Where the novel fell short for me was establishing an emotional connection to the characters. While I stressed for them when their lives were endangered, I struggled to connect to the emotional lives. The 3rd person narrator was too insightful, knowing and rational about the character’s history and motivations, in contrast to the confusion the characters were experiencing about their feelings, reactions and emotions. It distanced me from the characters as they tried to sort out their feelings for each other when they were no longer fighting for their lives.


I am also lukewarm on the ending, I think Sorenson was building toward a good resolution but it still felt a bit abrupt as it still seemed to be too many obstacles left for Abby and Nathan to resolve, particularly in terms of their kid’s relationships to each other for me to believe in their HFN might turn into a HEA. I suspect that their kids will eventually have their own book but I was surprised not to see more resolution here.


I still really liked the book, particularly because it was so ambitious and delivered such great action.

4 out 5 stars


A digital copy of Backwoods was provided by the author for review purposes.


The Bastard by Inez Kelley

Cover46738-mediumI kept changing my mind about this book as I read it. I impulsively requested it on Netgalley after reading some enthusiastic recommendations on twitter. I had previously read one of Inez Kelley’s West Virginia set contemporary romances.  I have a real weakness for bad boys in fiction, preferring Spike to Angel or Riley, and Wolverine over Cyclops for example, so The Bastard and the Baddest Boys in History series seemed like it was made for me.

The Baddest Boys in History is a paranormal series that plays with religious and mythical iconography from most the world’s religions. In the prologue, Inez Kelley introduces us to Sela (known in Heaven as Josiel) and Michael, Archangels in Heaven, Vangelus, servants of the Creator. Ha-Satan led a rebellion in Heaven and has been banished to Earth with a third of the heavenly hosts. That rebellion brought many of the Vangelus to Earth and they are reeling from their experiences in the earthly realm. On Earth the Vangelus were over-whelmed with sexual desire that was absent in Heaven, and it led to also sorts of un-sanctioned sexing, including Human-Angel interactions. Those encounters which get a mention in Genesis, led to the birthing of monsters and giants by human women that the Vangelus then had to track down and corral. Sela and Michael had been sexually involved, but Sela ended their affair when she realized that while she had been exclusive he had not. Since those days the Vangelus have been recalled to Heaven, and now the awkward former lovers have each been entrusted with raising from the dead seventy-seven  champions to face off against Ha-Satan’s forces. Sela and Michael’ s fractious relationship leads them to take opposing approaches in selecting their champions, the Awoken. Michael sought out the most well regarded heroes and the holiest of warriors to make up his Righteous, who guard Heaven and Sela looked for the most depraved, dirtiest of warriors to fight in the Earthly trenches. Sela is a fight fire with fire sort of woman and will use every tool in the arsenal to defeat Ha-Satan.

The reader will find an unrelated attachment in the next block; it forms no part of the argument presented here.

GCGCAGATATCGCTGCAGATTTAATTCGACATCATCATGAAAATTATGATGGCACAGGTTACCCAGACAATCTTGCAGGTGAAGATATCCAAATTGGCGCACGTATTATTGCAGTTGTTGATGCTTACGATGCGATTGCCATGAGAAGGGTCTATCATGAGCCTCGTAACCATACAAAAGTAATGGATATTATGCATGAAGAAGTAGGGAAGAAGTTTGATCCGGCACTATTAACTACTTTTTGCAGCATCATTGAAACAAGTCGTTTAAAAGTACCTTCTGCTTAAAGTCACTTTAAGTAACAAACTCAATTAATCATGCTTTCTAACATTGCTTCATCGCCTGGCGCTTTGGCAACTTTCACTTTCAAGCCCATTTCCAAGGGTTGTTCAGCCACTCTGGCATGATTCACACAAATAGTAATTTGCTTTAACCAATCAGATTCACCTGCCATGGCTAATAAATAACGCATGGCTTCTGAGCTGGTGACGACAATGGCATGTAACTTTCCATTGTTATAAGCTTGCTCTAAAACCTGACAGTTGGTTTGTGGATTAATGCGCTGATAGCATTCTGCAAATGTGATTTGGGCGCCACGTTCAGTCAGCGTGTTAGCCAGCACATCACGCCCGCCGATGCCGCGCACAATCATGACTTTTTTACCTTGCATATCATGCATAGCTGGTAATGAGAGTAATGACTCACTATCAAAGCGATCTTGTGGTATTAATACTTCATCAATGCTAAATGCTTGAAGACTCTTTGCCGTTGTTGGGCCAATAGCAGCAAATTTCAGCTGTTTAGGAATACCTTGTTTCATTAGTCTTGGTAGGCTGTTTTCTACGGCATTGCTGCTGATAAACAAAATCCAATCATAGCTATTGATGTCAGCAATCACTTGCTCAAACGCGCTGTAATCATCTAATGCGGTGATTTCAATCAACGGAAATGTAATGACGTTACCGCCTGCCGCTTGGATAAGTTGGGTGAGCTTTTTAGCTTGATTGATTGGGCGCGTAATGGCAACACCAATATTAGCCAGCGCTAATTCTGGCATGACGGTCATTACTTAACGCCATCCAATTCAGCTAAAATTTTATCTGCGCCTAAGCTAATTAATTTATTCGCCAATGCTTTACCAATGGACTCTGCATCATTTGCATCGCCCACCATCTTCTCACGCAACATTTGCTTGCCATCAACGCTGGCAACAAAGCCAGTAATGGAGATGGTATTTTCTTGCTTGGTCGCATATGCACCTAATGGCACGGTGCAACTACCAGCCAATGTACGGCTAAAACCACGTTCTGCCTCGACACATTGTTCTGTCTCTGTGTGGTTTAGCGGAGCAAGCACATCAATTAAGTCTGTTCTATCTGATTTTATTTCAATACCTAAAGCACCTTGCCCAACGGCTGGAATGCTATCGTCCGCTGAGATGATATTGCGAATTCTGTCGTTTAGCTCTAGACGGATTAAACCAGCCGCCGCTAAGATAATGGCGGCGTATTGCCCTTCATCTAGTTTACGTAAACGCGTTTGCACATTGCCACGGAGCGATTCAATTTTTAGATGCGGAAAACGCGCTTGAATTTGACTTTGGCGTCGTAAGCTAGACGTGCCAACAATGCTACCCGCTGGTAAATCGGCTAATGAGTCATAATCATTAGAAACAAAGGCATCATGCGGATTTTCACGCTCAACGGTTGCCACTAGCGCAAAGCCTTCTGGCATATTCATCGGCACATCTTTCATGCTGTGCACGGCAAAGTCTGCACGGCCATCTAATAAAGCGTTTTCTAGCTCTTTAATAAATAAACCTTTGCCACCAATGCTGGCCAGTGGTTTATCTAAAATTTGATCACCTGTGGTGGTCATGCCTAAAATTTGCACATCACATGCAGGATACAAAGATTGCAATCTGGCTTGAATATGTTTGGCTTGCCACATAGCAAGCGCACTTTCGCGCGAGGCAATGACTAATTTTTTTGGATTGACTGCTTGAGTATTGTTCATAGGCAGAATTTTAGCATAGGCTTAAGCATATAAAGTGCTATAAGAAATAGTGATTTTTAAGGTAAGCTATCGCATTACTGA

Fast-forward to the modern day where we meet Erik, one of Sela’s six remaining Forsaken warriors. Erik is a Viking king, whose violent first life was ended by his wife’s betrayal, leaving him battled hardened and bitter.  He has been fighting for Sela and Heaven for hundreds of years. He intervenes when Lacy, the owner of diner in West Virginia he has been frequenting is attacked by Soul-leeches, bottom feeders in Ha-Satan’s evil ranks. Erik is able to rescue Lacy but his good friend and fellow Forsaken Gen is killed. Lacy remembers more of the supernatural nature of the attack than is convenient. Erik, trying to protect his secrets while protecting her from harm  tries to dismiss all her strange memories as confusion due to her concussion. Maintaining that charade becomes even harder when he realizes that she isn’t  simply human but a descendant of the Vangelus, making her a valuable pawn and prize in this supernatural war and she will continue to be the target of attacks. Erik is drawn to Lacy but fears his attachment to her is weakness he cannot afford.  Lacy is  attracted to Erik but fears acknowledging who he might truly be.